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P2200 is a diagnostic trouble code (DTC) for "NOx Sensor Circuit Bank 1". This can happen for multiple reasons and a mechanic needs to diagnose the specific cause for this code to be triggered in your situation. Our certified mobile mechanics can come to your home or office to perform the Check Engine Light diagnostic. Once we are able to diagnose the problem, you will be provided with an upfront quote for the recommended fix and receive $20.00 off as a credit towards the repair. All our repairs are backed by our 12-month / 12,000-mile warranty.
A P2200 code means that the PCM has detected readings in a NOx (nitric oxide/nitrogen dioxide) sensor circuit that’s out of parameters for a specific engine bank.
The PCM analyzes data on exhaust gas composition and temperature from the engine’s oxygen sensors, and calculates typical limits for NOx sensor circuit inputs. If these levels aren’t detected, the PCM will store a hard trouble code and illuminate the malfunction indicator lamp (MIL).
More often than not, the P2200 code is caused by a failed catalytic converter. In some cases, a failed O2 sensor can be a possibility, but usually an O2 sensor-related code will accompany a catalytic converter code. Catalytic converters are designed to last the entire life cycle of the vehicle – meaning that a catalytic converter failure is due to another problem, such as:
Bear in mind that a leaky exhaust manifold, down pipe, flex hose or several other exhaust components mounted upstream from the catalytic converter can also mimic the symptoms of catalytic converter failure and register a code in the PCM.
Symptoms of a P2200 code can include:
While a catalytic converter is mounted in the exhaust stream and may resemble a muffler or resonator, its design and function differ greatly from a muffler. Catalytic converters get much hotter than a muffler while the engine is running, and remain hot after the engine is driven. A catalytic converter unit uses a network of interwoven fibers, including a high amount of platinum, packed into the metal housing. These fibers help filter out noxious oxide fragments left over in the exhaust gases, incinerating them at 500 to 800 degrees Fahrenheit. Conditions such as retarded ignition timing, lean-burning fuel mixtures and engine misfires can raise catalytic converter temperatures to a dangerous level, even causing the unit to become red-hot, making it a real danger if a flammable liquid comes in contact with it.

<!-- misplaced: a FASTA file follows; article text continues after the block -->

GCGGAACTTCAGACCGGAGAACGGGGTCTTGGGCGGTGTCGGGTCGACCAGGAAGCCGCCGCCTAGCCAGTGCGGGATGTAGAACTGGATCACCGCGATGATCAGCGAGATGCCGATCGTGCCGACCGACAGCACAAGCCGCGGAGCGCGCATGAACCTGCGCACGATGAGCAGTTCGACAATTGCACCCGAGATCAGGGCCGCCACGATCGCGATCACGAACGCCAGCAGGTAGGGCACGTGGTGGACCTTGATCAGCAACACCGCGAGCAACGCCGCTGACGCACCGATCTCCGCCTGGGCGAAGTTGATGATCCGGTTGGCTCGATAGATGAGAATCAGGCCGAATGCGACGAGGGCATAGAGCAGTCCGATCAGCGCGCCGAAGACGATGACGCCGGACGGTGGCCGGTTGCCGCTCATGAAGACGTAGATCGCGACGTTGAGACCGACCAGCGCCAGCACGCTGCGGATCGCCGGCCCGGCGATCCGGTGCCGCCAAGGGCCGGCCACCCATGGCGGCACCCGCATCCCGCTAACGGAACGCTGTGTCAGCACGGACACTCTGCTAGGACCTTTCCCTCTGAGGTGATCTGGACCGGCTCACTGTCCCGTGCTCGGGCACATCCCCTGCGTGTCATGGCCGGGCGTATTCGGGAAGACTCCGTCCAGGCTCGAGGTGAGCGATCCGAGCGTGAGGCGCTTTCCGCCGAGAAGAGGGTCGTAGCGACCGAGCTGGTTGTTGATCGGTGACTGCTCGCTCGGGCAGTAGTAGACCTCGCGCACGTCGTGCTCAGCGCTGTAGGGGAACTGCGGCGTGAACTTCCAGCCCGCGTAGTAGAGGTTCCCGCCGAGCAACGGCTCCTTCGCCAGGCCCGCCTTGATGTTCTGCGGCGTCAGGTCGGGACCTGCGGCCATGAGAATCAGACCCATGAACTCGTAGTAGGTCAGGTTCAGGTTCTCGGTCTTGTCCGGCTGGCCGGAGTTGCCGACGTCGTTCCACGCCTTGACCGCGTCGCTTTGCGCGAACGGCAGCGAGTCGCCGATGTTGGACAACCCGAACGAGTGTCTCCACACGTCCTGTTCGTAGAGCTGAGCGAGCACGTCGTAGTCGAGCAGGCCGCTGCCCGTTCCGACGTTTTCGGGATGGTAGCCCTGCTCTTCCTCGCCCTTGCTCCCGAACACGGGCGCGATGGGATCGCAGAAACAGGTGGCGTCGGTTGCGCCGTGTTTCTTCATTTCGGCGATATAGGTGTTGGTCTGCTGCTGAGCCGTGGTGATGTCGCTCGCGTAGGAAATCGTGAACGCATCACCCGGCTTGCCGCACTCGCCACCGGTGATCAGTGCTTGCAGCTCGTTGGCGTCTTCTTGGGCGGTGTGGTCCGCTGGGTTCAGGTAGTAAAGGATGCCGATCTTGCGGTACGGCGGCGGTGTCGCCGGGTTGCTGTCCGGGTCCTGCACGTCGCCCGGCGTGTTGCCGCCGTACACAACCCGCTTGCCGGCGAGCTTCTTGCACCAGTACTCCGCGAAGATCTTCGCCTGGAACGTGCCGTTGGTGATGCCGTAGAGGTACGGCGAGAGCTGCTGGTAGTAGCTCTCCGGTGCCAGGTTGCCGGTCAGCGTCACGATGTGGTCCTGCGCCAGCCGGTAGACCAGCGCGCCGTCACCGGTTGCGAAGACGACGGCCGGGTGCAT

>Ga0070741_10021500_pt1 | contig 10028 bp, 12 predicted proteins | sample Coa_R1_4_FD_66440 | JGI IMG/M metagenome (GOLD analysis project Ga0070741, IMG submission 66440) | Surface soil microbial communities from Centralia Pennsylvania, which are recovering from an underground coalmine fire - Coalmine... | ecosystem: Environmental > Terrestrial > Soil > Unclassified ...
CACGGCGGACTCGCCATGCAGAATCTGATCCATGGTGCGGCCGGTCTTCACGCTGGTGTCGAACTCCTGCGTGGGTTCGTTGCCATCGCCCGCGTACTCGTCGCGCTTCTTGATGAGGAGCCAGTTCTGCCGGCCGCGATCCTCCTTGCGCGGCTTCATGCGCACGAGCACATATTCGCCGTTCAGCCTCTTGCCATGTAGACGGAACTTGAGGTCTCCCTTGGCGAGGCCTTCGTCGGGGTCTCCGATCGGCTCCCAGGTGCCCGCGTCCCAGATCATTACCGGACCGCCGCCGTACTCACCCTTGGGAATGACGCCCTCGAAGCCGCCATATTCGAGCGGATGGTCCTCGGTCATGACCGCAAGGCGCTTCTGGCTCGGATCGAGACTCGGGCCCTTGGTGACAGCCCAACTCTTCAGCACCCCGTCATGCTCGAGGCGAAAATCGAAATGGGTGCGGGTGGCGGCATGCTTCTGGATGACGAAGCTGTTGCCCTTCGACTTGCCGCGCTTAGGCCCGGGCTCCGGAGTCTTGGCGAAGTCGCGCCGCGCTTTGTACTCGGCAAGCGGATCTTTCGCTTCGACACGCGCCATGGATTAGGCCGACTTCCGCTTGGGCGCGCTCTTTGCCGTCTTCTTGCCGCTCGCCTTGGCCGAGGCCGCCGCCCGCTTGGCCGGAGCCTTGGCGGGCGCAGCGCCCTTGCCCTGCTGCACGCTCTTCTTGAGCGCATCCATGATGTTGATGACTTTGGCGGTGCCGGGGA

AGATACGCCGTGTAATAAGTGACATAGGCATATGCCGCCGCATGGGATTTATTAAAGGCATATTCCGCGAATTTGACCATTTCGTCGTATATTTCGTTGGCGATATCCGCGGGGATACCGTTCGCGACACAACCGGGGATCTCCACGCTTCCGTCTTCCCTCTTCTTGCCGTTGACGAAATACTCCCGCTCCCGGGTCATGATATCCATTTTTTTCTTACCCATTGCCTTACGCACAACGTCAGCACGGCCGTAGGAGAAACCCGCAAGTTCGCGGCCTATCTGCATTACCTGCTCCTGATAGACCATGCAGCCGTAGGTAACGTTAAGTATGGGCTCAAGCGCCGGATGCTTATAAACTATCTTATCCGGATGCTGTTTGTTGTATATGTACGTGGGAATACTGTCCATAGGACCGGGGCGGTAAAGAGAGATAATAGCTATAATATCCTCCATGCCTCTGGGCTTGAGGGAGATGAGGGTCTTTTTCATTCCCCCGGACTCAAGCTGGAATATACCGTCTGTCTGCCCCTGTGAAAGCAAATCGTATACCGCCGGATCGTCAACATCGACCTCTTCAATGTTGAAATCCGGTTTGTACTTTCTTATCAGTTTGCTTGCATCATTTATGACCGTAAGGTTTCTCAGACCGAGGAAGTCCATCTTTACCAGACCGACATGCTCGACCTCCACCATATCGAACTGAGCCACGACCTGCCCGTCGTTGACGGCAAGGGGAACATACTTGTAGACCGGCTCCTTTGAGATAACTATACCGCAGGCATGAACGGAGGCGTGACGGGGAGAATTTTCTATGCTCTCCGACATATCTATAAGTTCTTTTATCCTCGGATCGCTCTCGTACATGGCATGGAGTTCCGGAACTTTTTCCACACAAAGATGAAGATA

Ensure the catalytic converter isn’t under warranty – the units typically are covered by a 100,000 mile federally-mandated warranty, regardless of vehicle age. If the converter is no longer under warranty, start looking for exhaust leaks. Repair as necessary, reset any trouble codes and retest the system. A scanner, digital volt/ohmmeter and infrared temperature gun with laser pointer will be helpful.
Perform a visual inspector of any wiring and connectors. Find a factory wiring schematic to ensure you’ve covered all the wiring harness. Repair/replace any damaged, corroded, disconnected or shorted wiring, components or connectors.
Retest the system after repairs. If all wiring, components and connectors (including fuses) seem to be in working order, connect a scanner or code reader to the diagnostic port. Record stored codes and freeze frame data.
Clear any codes and test drive vehicle to see if codes return. If not, you may have an intermittent problem, which may need to be allowed to worsen in order to make a good, accurate diagnosis.
Start the engine and let it warm up to normal operating temperature. Put the vehicle on a lift and secure it. Point the temperature gun at the exhaust pipe, upstream and downstream from the catalytic converter, and compare temperature readings to manufacturer’s specs. If temp readings do not agree with manufacturer’s specs, that’s a good indication of a catalytic converter problem.
If temp readings are in line with manufacturer’s specs, use the scanner and an oscilloscope to monitor O2 and NOx sensor operation, upstream and downstream on the affected engine bank.